Preferably, in order to improve transmission of laser light from fiber 110 to fiber 610, the diameter of fiber 110 is made smaller than that of fiber 610. For example, the diameter of fiber 110 is preferably between 400 μm to 600 μm, and the diameter of fiber 610 is between 600 μm and 1mm. Fiber 610 receives the laser light without the use of optics and allows beam 630 emanating from fiber 110 to diverge without causing laser damage to the delivery system components. Moreover, antireflection dielectric coatings 650 and 660 are preferably provided on faces 620 and 625, respectively, to reduce unwanted reflection losses or heating caused by fiber surface loses.

FIGS. 7(a)-(c), 8(a)-(c) and 9(a)-(c) illustrate in detail three implementations of the novel coupling scheme in the handpiece.

As seen in FIG. 7(a), fiber 110 and tube 100 are fitted within ferrule 120. Preferably, fiber 110 extends beyond tube 100 by a length 20 of approximately 4 to 7 times the diameter of fiber 110 in order to insure that fiber 110 is properly secured to ferrule 120, which is inserted into one end of fiber-to-fiber coupler 7. The other end of fiber-to-fiber coupler 7 receives a ferrule 4 having fiber 610 fixed therein. Preferably, ferrule 4 includes a sleeve 22 formed of a laser-tolerant material (Pyrex, silica or sapphire depending on the wavelength being used) surrounding fiber 610. Dielectric sleeve 22 permits fiber 610 to have a smaller diameter because any energy that is not transmitted by fiber 610 (due to scattering or refraction) is absorbed by sleeve 22. Since sleeve 22 is more laser-tolerant than the ferrule metal, damage to the ferrule 4 is avoided, and the fiber 610 is protected from damage. Moreover, sleeve 22 has a tapered portion 23, as further shown in FIG. 7(a), in order to allow laser energy to leak out in a moderate fashion.

As further shown in FIG. 7(a), an 0-ring 14 is fitted around a reduced diameter portion of ferrule 4 impose a compression gap 32 between face 31 of ferrule 4 and fiber-to-fiber coupler 7. Moreover, ferrule 4 fits snugly into fiber-to-fiber coupler 7 so that an appropriate, small gap 17 is maintained between fiber 110 and fiber 610, so that substantially transmission of light can occur between these two fibers.

An acoustic sensor 15 is preferably coupled to ferrule 4 to convert sonic energy emanating from the target area into electrical signals. Since this sonic energy is an indication of the amount of material ablated from the target, these electrical signals can be used to control the output of the laser source in supply 360. In particular, the electrical signals are preferably conducted by wiring 33 running through handpiece 350 and cable 130 to laser output control circuitry located in the laser/ water and air source 360.

In certain applications it may be necessary to cool the target. Accordingly, a water tube 16 is provided to carry water from laser/water and air source 360 to the forward end of handpiece 350, from which a water stream can be directed onto the target.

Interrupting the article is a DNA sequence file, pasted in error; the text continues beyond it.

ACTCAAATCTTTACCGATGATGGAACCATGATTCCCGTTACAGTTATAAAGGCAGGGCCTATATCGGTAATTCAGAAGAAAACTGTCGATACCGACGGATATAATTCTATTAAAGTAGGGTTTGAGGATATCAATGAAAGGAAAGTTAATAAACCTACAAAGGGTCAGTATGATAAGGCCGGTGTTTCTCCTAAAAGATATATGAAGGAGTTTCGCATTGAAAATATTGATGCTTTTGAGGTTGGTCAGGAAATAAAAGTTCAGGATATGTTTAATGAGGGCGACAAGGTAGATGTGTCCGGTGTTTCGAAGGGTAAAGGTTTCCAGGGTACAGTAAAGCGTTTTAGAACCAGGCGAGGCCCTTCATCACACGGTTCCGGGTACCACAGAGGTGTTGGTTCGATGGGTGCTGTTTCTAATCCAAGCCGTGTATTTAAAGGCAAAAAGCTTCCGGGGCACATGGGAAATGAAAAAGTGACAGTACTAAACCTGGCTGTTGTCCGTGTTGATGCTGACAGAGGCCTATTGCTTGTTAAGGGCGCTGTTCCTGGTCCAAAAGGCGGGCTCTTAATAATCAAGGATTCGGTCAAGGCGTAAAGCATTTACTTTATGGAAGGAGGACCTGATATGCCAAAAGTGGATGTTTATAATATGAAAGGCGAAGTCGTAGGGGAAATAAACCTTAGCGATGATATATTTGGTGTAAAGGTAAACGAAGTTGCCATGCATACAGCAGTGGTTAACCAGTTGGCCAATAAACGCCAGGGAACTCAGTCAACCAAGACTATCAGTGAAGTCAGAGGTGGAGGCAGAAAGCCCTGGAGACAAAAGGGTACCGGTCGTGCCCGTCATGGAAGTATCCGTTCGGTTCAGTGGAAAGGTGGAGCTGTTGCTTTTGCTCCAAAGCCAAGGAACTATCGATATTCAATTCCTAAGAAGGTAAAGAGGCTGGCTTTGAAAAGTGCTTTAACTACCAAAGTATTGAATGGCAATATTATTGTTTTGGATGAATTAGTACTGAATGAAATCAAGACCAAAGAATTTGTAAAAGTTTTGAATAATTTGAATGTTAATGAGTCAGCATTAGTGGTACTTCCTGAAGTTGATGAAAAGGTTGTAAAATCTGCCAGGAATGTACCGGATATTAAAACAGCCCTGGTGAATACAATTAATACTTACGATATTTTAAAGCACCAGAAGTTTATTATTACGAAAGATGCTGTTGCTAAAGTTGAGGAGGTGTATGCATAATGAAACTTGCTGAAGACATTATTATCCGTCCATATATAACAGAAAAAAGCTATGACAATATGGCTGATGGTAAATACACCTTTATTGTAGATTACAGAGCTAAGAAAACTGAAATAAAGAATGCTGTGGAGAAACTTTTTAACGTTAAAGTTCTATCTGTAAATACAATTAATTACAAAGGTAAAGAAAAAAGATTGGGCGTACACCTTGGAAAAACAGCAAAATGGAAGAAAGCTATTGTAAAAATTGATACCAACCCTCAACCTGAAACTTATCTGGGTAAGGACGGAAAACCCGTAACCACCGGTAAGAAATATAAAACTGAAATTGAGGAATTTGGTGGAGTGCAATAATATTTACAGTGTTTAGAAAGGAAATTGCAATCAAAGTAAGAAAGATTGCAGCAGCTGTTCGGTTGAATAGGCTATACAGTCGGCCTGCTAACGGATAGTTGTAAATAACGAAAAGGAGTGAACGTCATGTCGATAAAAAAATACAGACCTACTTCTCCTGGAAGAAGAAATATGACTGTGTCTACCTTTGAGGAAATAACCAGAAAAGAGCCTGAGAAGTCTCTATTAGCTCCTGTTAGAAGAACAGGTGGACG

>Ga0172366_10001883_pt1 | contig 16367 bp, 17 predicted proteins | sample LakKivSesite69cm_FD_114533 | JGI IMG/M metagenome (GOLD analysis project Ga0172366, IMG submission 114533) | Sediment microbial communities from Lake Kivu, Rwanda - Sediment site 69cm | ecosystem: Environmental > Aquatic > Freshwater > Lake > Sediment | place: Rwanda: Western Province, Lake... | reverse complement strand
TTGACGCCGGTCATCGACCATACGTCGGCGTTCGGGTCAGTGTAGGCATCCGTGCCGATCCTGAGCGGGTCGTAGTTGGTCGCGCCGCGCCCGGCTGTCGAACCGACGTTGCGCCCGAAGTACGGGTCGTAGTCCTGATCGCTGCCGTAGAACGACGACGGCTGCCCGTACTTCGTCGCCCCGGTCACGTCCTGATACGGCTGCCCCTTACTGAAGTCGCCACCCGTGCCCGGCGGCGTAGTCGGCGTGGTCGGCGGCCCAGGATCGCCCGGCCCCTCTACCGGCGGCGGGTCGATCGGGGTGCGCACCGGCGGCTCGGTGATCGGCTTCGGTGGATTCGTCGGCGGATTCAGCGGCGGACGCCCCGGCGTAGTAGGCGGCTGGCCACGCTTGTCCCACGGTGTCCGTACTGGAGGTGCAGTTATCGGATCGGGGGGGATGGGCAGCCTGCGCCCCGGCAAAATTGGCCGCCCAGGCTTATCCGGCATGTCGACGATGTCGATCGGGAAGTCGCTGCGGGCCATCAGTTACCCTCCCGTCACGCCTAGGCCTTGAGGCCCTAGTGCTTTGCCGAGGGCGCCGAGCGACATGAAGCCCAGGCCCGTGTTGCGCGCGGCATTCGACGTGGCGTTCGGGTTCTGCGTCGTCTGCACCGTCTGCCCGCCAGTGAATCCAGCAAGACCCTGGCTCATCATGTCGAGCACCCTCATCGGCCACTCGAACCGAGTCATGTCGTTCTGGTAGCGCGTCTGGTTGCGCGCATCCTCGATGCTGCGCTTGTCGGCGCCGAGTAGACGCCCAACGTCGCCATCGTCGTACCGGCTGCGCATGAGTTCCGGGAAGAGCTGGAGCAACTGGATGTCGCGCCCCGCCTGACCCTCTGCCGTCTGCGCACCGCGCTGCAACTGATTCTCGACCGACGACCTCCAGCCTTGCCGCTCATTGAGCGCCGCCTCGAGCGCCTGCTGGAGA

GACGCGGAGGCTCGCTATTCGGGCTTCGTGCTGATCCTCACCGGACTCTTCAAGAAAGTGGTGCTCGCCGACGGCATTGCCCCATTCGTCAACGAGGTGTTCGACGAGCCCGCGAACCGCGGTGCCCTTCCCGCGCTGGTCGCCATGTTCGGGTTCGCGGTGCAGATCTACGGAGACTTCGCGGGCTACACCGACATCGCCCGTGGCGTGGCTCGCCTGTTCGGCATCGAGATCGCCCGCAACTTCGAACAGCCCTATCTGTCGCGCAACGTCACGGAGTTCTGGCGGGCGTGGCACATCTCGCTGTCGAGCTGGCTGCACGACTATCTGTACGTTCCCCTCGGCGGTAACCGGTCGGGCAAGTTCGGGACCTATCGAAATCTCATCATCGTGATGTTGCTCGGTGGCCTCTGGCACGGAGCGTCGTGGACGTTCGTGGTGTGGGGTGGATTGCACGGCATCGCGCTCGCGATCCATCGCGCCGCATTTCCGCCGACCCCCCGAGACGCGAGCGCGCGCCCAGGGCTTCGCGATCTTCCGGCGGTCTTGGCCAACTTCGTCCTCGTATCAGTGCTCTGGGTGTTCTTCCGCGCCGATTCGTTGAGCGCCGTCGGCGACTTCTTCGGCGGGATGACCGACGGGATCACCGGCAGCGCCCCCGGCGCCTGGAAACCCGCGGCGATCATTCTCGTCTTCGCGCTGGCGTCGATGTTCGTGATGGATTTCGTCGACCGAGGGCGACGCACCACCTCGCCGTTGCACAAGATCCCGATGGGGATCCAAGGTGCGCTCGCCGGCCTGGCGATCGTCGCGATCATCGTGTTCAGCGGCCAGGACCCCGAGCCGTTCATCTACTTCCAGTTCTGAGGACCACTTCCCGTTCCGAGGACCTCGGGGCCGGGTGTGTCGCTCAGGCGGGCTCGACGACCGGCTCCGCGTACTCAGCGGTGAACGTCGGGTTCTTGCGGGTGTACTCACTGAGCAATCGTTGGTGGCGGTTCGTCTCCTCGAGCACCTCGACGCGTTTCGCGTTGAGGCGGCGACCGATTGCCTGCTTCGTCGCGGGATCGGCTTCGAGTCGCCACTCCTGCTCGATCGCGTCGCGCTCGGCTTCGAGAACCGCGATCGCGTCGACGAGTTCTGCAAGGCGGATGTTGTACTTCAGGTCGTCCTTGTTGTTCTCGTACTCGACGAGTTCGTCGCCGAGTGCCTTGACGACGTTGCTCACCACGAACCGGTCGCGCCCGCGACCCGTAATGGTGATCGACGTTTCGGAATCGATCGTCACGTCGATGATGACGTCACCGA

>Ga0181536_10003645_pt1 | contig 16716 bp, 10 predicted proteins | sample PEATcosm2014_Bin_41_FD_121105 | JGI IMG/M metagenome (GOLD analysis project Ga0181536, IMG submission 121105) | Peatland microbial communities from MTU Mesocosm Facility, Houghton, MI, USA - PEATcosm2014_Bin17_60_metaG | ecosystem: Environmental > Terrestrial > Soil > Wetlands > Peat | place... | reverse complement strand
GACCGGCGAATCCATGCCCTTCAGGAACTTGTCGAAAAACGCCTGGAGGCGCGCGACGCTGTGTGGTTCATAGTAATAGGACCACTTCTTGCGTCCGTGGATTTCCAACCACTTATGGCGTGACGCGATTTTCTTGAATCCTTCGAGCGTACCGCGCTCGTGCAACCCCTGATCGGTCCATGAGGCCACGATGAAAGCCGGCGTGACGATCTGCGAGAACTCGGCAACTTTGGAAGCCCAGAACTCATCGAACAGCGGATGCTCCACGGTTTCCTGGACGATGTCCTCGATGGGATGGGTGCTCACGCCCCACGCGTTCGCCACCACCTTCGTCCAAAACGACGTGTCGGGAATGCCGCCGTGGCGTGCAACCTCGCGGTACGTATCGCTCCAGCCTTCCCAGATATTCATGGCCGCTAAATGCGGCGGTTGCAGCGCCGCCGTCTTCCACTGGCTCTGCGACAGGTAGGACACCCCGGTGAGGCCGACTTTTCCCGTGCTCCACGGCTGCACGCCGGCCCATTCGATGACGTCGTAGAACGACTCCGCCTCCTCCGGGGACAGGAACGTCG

Lastly, handpiece 350 preferably includes first and second outer housings 25 and 8 which enclose ferrule 4, wiring 33, fiber-to-fiber coupler 7, and water tube 16.

To further illustrate the handpiece construction in accordance with the present invention, FIGS. 7(b) and 7(c) show sectional views of handpiece 350 observed in directions 7(b) and 7(c) indicated in FIG. 7(a).

A handpiece in accordance with a further embodiment of the present invention is shown in FIG. 8, which is similar to the embodiment shown in FIGS. 7(a)-7(c). The current embodiment, however, includes a regulated diameter nozzle 10 with a taper provided within a housing 9 at the discharge end portion of water tube 16. With this construction, a fine water spray 810 can be generated, which produces a "safe zone" in which material being ablated or removed from the target area can not blow back onto the output face of fiber 610. Accordingly, water spray 810 prevents heating and surface damage to fiber 610.

It is noted that pressured air-water spray is usually used as a coolant in laser cutting systems, but pressured sprays can pose problems in keeping the fiber interfaces free of water in a fiber delivery system. Accordingly, high gas purge pressure would be required to keep the interfaces free of water, in which higher pressures would be needed to overcome the combined pressures of both air and water streams. This invention reduces the pressure required to keep the interfaces free of water. As discussed above, a nozzle 10, whose aperture size is regulated by a tapered pin 91 placed within housing 9 and moved by pin adjustment 92, provides a variable orifice to regulate the water drop size in order to produce the desired water spray. No pressurized air is required by this technique of producing a water spray. An adjustable water flow system is regulated by water pressure to control the drop density for the particular drop size. Such adjustable waterflow and drop size control can also be achieved using a mesh or screen as discussed in greater detail below.

As further shown in FIG. 8, precision bearing devices 310 are provided to reduce torque exerted on fiber 110, as discussed above.

A handpiece in accordance with yet another embodiment of the present invention is illustrated in FIG. 9(a). The current embodiment differs from the embodiment shown in FIG. 8 in the manner in which the water spray is generated. As further shown in FIG. 9(a), ferrule 4 is mounted within a cap 910 having openings 920 bored therein. Openings 920 are preferably aligned with water tubes 16 to supply water through fine screens or meshes 11 and 12 to output water sprays 940 and 950. Preferably, screens 11 and 12 are movable relative to each other in order to control droplet size of water sprays 940 and 950.